|Method||Aquatint with original hand colouring|
|Published||London, Pub. Novr. 1. 1815. at R. Ackermann's, 101 Strand.|
|Dimensions||Image 124 x 206 mm, Sheet 142 x 234 mm|
Plate 22 from the second volume of The English Dance of Death, a tragicomic series of plates by Thomas Rowlandson with accompanying rhyming verse by William Combe. At the end of a Dinner, the punch bowl has been brought in to cheer the spirits of a group of friends, who include, in addition to the Toastmaster, a brave lieutenant, a bluff old Major, and a portly squire plagued by gout. The wine flows freely, and toasts are made to King and country, to the victories of Wellington and the downfall of Napoleon, to local sweethearts and famous beauties, and finally to the joys of drinking and the alms it provides to the troubles of the soul. As the toastmaster sinks into a drunken stupor on the floor, another figure enters the room, putting fright into half of the guests, while the others lose themselves in pipesmoke. The new master of the toast is death, who raises a glass to the 'End of Life.' The guests are shocked, but the Squire is unafraid and quaffs the proffered cup, a death-dealing draught worthy of the life of a bon vivant.
Two lines of rhyming verse below the image read: 'The End of Life, the Chairman cries: / Tis drank, & many a Toper dies.'
The English Dance of Death was Rowlandson and Combe's comedic English take on the popular danse macabre genre. The medieval danse macabre was at once both ribald and sombre, a subversion of social, politic, and religious hierarchies while at the same time a powerful reminder of the inescapable fate that awaits all mortals. The genre proved popular with printmakers, the most famous of which were undoubtedly those of Hans Holbein the Younger and Wenceslaus Hollar, but none are as satyrical as the English Dance of Death. The dance of death as a theme lent itself perfectly to a farcical excoriation of the foibles of Regency England, and Rowlandson and Combe, who had already established their comedic pedigree by collaborating on the popular Dr Syntax series, were the perfect pair to undertake it. In place of the Popes and paupers, the emperors and merchants, and the nuns and alchemists of the originals, in Rowlandson's plates, we find huntsmen and harlots, debauched nobles and pretentious churchmen, quack doctors and gin-shop wastrels, and a whole host of town and country characters beset by a Death who himself runs the full gamut of human emotion, from malice to exasperation, in the varied pursuit of his English prey.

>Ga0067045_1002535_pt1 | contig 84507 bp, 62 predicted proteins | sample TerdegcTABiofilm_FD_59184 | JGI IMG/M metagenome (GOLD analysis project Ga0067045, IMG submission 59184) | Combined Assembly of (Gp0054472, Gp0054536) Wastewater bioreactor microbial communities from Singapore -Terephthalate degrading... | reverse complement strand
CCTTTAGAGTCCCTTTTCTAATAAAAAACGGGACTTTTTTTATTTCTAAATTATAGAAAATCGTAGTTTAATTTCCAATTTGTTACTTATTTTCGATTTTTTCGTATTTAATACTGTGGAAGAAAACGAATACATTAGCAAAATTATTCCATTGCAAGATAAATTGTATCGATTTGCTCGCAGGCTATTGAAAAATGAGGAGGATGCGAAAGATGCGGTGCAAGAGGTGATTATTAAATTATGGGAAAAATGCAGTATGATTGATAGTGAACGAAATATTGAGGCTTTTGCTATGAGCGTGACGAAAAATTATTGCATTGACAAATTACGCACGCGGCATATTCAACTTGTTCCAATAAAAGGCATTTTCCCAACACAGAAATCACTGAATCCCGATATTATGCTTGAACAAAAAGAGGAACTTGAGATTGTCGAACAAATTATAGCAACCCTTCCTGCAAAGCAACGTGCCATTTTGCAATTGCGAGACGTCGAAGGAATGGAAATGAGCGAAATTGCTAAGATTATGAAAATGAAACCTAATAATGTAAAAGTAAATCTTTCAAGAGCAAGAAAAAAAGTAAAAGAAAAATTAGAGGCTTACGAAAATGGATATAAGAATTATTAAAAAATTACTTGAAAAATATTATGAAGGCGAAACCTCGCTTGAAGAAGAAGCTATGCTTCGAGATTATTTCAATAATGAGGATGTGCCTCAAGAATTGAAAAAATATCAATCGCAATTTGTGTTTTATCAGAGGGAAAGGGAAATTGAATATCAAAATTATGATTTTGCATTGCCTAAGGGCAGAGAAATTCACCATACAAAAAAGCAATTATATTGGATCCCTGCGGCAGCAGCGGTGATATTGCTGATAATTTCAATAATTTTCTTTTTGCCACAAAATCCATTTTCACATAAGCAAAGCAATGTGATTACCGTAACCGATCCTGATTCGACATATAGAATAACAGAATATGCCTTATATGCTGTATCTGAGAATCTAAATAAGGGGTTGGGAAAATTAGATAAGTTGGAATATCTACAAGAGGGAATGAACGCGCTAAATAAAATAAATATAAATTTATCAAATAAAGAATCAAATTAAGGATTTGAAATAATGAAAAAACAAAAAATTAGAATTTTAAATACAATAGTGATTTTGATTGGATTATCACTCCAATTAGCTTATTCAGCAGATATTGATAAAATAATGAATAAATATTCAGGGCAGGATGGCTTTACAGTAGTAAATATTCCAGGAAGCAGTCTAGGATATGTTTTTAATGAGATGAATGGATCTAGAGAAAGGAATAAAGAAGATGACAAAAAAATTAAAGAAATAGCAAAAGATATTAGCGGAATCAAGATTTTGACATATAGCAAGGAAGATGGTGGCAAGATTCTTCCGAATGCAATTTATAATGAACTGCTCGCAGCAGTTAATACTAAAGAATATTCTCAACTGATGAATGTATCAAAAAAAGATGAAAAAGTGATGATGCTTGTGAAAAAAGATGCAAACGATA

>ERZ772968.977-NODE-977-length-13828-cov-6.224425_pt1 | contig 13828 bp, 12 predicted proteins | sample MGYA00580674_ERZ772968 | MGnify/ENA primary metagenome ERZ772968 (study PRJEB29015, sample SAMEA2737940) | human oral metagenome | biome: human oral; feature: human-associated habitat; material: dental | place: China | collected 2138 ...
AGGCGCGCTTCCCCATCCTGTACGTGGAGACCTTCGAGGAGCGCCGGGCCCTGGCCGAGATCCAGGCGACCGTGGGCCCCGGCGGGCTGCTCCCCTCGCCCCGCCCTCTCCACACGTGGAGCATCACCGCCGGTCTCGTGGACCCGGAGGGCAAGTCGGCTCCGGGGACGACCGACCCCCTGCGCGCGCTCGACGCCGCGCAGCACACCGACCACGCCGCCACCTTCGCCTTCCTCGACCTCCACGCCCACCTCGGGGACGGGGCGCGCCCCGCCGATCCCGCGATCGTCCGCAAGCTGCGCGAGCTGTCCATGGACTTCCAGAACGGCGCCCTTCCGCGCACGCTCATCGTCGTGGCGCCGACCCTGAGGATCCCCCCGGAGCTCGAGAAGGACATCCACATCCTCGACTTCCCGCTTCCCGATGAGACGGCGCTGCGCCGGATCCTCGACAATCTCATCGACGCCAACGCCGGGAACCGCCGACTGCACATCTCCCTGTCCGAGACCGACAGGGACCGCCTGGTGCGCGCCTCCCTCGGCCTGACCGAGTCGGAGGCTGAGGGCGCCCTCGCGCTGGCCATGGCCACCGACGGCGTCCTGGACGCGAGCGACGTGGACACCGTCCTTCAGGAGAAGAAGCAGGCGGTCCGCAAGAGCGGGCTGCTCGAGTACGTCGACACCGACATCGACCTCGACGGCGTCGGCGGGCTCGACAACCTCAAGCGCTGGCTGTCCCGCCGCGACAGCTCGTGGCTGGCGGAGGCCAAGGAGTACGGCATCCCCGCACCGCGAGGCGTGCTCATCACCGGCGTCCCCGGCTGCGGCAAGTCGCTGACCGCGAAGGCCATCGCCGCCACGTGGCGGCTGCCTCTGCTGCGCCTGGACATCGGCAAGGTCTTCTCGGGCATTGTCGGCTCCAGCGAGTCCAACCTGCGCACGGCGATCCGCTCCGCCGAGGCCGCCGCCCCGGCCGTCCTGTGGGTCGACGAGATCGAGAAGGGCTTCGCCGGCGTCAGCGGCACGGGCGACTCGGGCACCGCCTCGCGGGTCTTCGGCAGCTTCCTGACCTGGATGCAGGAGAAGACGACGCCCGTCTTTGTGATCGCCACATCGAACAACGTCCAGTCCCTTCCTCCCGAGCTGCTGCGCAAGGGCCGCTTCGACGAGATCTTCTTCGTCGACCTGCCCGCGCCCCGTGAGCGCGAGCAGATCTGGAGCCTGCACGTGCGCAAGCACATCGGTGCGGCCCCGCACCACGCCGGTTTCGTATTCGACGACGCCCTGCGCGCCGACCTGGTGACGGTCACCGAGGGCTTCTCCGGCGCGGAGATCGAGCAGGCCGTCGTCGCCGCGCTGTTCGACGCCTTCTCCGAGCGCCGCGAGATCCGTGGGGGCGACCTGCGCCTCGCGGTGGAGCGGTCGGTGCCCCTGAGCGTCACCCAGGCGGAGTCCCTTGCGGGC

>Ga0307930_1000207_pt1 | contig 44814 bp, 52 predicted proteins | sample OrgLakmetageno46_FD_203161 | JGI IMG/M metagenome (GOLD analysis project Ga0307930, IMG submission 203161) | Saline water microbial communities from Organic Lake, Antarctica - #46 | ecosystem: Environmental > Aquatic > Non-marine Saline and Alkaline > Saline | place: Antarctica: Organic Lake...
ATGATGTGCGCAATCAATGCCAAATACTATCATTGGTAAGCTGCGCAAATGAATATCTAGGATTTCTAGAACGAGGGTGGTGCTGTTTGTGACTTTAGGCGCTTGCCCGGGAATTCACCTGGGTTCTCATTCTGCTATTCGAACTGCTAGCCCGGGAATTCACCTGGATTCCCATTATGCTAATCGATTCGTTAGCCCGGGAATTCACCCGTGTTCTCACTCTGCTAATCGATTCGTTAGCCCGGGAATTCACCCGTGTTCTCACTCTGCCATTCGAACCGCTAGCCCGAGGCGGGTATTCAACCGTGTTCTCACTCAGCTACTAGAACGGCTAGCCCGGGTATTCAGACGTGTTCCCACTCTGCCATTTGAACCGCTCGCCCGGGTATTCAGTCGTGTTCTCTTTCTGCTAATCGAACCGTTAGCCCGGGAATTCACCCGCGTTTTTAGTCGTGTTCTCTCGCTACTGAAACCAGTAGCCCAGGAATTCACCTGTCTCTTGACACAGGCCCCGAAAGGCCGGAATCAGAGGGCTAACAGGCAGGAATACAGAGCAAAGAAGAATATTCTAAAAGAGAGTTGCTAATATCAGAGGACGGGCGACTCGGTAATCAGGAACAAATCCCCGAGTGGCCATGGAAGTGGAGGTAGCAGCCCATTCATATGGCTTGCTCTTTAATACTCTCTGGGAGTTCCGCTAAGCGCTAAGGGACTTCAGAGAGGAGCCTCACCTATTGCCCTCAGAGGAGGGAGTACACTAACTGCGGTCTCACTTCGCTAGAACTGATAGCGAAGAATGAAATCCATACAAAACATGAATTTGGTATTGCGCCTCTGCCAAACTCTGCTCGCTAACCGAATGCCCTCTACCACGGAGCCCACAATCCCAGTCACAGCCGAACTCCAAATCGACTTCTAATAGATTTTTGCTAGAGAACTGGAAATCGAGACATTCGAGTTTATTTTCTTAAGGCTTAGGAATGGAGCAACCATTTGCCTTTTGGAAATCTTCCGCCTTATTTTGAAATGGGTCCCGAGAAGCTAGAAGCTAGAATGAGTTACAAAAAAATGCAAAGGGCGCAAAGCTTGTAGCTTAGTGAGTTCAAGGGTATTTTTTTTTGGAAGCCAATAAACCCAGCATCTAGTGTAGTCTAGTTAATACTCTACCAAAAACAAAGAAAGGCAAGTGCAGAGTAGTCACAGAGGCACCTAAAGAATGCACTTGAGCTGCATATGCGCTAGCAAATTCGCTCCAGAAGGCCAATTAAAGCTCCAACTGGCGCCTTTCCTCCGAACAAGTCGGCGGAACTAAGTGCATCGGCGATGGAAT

Thomas Rowlandson (1756 - 1827) was an English watercolourist and caricaturist. Born in London, the son of a weaver, Rowlandson studied at the Soho Academy from 1765. On leaving school in 1772, he became a student at the Royal Academy and made the first of many trips to Paris where he may have studied under Jean-Baptiste Pigalle. In 1775 he exhibited the drawing Dalilah Payeth Sampson a Visit while in Prison at Gaza at the Royal Academy and two years later received a silver medal for a bas-relief figure. As a printmaker Rowlandson was largely employed by the art publisher Rudolph Ackermann, who in 1809, issued in his Poetical Magazine The Schoolmaster's Tour, a series of plates with illustrative verses by Dr. William Combe. Proving popular, the plates were engraved again in 1812 by Rowlandson himself, and issued under the title The Tour of Dr Syntax in Search of the Picturesque. By 1813 the series had attained a fifth edition, and was followed in 1820 by Dr Syntax in Search of Consolation, Third Tour of Dr Syntax in Search of a Wife in 1821 and also in the same year by The history of Johnny Quae Genus, the little foundling of the late Doctor Syntax. Rowlandson also illustrated work by Smollett, Goldsmith and Sterne, and for The Spirit of the Public Journals (1825), The English Spy (1825), and The Humorist (1831).
William Combe (1742-1823) was an English satirist and hack, best known for his authorship of the Dr Syntax series, which were illustrated with his long time collaborator Thomas Rowlandson. In his early life he travelled extensively, but as a product of his mounting debts, spent most of his later life in the King's Bench Prison. In addition to his work on the Dr Syntax series, he also wrote numerous spurious letter series, including some purporting to be by Lord Lyttleton that were widely considered to be authentic by his peers. In addition to his comedic works, he also produced a number of works of topographical history on London, the Thames, Bristol, and York.
Condition: Minor time toning to sheet. Trimmed within platemark, as issued, without loss to image.